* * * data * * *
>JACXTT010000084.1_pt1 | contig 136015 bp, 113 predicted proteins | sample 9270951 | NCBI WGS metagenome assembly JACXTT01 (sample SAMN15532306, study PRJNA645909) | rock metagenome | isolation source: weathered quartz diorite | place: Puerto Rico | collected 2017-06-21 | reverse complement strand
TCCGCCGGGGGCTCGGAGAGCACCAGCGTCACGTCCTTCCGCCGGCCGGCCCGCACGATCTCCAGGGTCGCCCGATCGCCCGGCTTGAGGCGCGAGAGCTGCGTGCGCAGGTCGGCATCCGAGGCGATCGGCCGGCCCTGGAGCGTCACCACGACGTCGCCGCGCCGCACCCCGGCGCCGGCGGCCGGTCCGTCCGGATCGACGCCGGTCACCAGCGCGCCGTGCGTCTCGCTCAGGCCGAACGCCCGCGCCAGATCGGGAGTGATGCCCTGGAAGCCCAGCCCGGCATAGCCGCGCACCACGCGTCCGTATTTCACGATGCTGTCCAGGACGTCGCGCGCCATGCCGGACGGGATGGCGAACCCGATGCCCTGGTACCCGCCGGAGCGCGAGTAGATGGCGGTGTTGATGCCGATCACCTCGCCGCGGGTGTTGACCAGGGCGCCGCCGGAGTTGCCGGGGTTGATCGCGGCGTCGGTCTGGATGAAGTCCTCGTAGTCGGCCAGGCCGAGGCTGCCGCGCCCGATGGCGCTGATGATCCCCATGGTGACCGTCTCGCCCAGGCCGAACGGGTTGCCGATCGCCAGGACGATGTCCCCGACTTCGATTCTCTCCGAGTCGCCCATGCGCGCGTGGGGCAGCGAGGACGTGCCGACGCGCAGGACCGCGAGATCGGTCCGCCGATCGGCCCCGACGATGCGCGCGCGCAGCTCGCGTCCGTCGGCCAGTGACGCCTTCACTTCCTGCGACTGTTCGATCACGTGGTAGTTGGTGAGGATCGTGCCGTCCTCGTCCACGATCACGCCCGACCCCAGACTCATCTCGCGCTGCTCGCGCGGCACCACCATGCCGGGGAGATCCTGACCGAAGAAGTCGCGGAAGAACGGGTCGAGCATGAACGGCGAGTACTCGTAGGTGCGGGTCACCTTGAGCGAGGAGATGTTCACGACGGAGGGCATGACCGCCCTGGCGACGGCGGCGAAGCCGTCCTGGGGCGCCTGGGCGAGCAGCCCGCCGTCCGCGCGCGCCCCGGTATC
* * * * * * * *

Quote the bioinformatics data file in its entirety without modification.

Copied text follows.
>JACXTT010000084.1_pt1 | contig 136015 bp, 113 predicted proteins | sample 9270951 | NCBI WGS metagenome assembly JACXTT01 (sample SAMN15532306, study PRJNA645909) | rock metagenome | isolation source: weathered quartz diorite | place: Puerto Rico | collected 2017-06-21 | reverse complement strand
TCCGCCGGGGGCTCGGAGAGCACCAGCGTCACGTCCTTCCGCCGGCCGGCCCGCACGATCTCCAGGGTCGCCCGATCGCCCGGCTTGAGGCGCGAGAGCTGCGTGCGCAGGTCGGCATCCGAGGCGATCGGCCGGCCCTGGAGCGTCACCACGACGTCGCCGCGCCGCACCCCGGCGCCGGCGGCCGGTCCGTCCGGATCGACGCCGGTCACCAGCGCGCCGTGCGTCTCGCTCAGGCCGAACGCCCGCGCCAGATCGGGAGTGATGCCCTGGAAGCCCAGCCCGGCATAGCCGCGCACCACGCGTCCGTATTTCACGATGCTGTCCAGGACGTCGCGCGCCATGCCGGACGGGATGGCGAACCCGATGCCCTGGTACCCGCCGGAGCGCGAGTAGATGGCGGTGTTGATGCCGATCACCTCGCCGCGGGTGTTGACCAGGGCGCCGCCGGAGTTGCCGGGGTTGATCGCGGCGTCGGTCTGGATGAAGTCCTCGTAGTCGGCCAGGCCGAGGCTGCCGCGCCCGATGGCGCTGATGATCCCCATGGTGACCGTCTCGCCCAGGCCGAACGGGTTGCCGATCGCCAGGACGATGTCCCCGACTTCGATTCTCTCCGAGTCGCCCATGCGCGCGTGGGGCAGCGAGGACGTGCCGACGCGCAGGACCGCGAGATCGGTCCGCCGATCGGCCCCGACGATGCGCGCGCGCAGCTCGCGTCCGTCGGCCAGTGACGCCTTCACTTCCTGCGACTGTTCGATCACGTGGTAGTTGGTGAGGATCGTGCCGTCCTCGTCCACGATCACGCCCGACCCCAGACTCATCTCGCGCTGCTCGCGCGGCACCACCATGCCGGGGAGATCCTGACCGAAGAAGTCGCGGAAGAACGGGTCGAGCATGAACGGCGAGTACTCGTAGGTGCGGGTCACCTTGAGCGAGGAGATGTTCACGACGGAGGGCATGACCGCCCTGGCGACGGCGGCGAAGCCGTCCTGGGGCGCCTGGGCGAGCAGCCCGCCGTCCGCGCGCGCCCCGGTATC